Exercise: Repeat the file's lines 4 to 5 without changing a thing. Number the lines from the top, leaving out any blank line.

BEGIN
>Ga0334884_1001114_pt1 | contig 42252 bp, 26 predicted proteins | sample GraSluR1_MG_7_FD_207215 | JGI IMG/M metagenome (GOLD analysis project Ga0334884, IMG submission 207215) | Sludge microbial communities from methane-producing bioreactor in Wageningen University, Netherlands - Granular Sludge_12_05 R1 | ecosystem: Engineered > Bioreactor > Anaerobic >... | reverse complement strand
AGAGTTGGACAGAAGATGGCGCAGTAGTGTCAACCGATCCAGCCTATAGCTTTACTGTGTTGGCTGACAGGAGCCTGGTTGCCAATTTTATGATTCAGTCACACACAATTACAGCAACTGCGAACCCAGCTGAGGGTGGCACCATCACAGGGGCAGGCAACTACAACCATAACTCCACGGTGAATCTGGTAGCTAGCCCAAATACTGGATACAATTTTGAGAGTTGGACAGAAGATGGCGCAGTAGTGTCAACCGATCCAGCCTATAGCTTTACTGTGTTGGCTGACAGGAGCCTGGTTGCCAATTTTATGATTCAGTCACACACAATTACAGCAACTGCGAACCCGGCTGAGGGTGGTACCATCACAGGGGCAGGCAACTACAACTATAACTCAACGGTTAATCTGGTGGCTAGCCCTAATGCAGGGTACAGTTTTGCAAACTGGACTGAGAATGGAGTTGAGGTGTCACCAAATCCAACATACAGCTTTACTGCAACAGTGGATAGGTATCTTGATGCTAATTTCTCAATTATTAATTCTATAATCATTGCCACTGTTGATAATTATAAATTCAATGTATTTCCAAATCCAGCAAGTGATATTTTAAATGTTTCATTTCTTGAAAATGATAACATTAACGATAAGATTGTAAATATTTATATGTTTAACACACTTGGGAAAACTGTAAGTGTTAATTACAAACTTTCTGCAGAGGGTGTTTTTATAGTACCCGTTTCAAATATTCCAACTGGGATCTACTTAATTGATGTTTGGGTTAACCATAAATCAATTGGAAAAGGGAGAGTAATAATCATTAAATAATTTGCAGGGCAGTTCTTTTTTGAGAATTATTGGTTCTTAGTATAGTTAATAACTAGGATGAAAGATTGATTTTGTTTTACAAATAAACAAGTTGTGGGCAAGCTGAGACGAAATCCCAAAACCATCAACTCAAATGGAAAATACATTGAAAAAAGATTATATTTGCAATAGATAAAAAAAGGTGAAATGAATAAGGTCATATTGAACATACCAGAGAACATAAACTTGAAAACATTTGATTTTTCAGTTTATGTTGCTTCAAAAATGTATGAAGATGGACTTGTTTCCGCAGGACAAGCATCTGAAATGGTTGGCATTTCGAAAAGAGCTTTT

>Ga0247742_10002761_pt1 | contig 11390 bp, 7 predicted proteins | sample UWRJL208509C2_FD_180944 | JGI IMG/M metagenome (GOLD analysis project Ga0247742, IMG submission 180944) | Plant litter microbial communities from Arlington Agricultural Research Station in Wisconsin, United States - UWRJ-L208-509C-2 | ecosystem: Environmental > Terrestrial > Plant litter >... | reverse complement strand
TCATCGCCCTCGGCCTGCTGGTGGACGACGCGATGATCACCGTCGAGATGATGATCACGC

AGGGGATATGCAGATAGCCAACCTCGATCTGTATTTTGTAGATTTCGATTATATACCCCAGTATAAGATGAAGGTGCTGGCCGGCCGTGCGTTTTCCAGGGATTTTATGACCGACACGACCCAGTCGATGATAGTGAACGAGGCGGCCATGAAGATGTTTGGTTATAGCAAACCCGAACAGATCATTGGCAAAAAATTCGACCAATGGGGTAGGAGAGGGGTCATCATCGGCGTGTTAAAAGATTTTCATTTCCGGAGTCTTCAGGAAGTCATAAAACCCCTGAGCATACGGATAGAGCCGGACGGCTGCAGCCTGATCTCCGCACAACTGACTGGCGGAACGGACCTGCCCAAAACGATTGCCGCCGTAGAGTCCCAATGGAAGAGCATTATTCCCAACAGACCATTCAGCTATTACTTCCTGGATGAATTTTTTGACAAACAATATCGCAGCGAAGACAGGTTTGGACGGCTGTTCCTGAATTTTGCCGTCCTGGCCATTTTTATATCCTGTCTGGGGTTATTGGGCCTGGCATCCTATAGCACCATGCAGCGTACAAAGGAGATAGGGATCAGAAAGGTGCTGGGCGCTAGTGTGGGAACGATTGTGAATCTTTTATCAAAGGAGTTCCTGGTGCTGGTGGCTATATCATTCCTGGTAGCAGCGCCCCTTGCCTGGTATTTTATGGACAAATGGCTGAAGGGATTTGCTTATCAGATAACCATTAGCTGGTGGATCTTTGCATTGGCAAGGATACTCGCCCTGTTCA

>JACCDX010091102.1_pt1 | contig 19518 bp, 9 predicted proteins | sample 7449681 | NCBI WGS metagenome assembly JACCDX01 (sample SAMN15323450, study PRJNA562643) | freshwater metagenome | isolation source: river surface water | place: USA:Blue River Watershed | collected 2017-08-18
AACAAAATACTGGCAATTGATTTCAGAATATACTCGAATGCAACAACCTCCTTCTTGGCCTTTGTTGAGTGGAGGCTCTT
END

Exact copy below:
TCATCGCCCTCGGCCTGCTGGTGGACGACGCGATGATCACCGTCGAGATGATGATCACGC

AGGGGATATGCAGATAGCCAACCTCGATCTGTATTTTGTAGATTTCGATTATATACCCCAGTATAAGATGAAGGTGCTGGCCGGCCGTGCGTTTTCCAGGGATTTTATGACCGACACGACCCAGTCGATGATAGTGAACGAGGCGGCCATGAAGATGTTTGGTTATAGCAAACCCGAACAGATCATTGGCAAAAAATTCGACCAATGGGGTAGGAGAGGGGTCATCATCGGCGTGTTAAAAGATTTTCATTTCCGGAGTCTTCAGGAAGTCATAAAACCCCTGAGCATACGGATAGAGCCGGACGGCTGCAGCCTGATCTCCGCACAACTGACTGGCGGAACGGACCTGCCCAAAACGATTGCCGCCGTAGAGTCCCAATGGAAGAGCATTATTCCCAACAGACCATTCAGCTATTACTTCCTGGATGAATTTTTTGACAAACAATATCGCAGCGAAGACAGGTTTGGACGGCTGTTCCTGAATTTTGCCGTCCTGGCCATTTTTATATCCTGTCTGGGGTTATTGGGCCTGGCATCCTATAGCACCATGCAGCGTACAAAGGAGATAGGGATCAGAAAGGTGCTGGGCGCTAGTGTGGGAACGATTGTGAATCTTTTATCAAAGGAGTTCCTGGTGCTGGTGGCTATATCATTCCTGGTAGCAGCGCCCCTTGCCTGGTATTTTATGGACAAATGGCTGAAGGGATTTGCTTATCAGATAACCATTAGCTGGTGGATCTTTGCATTGGCAAGGATACTCGCCCTGTTCA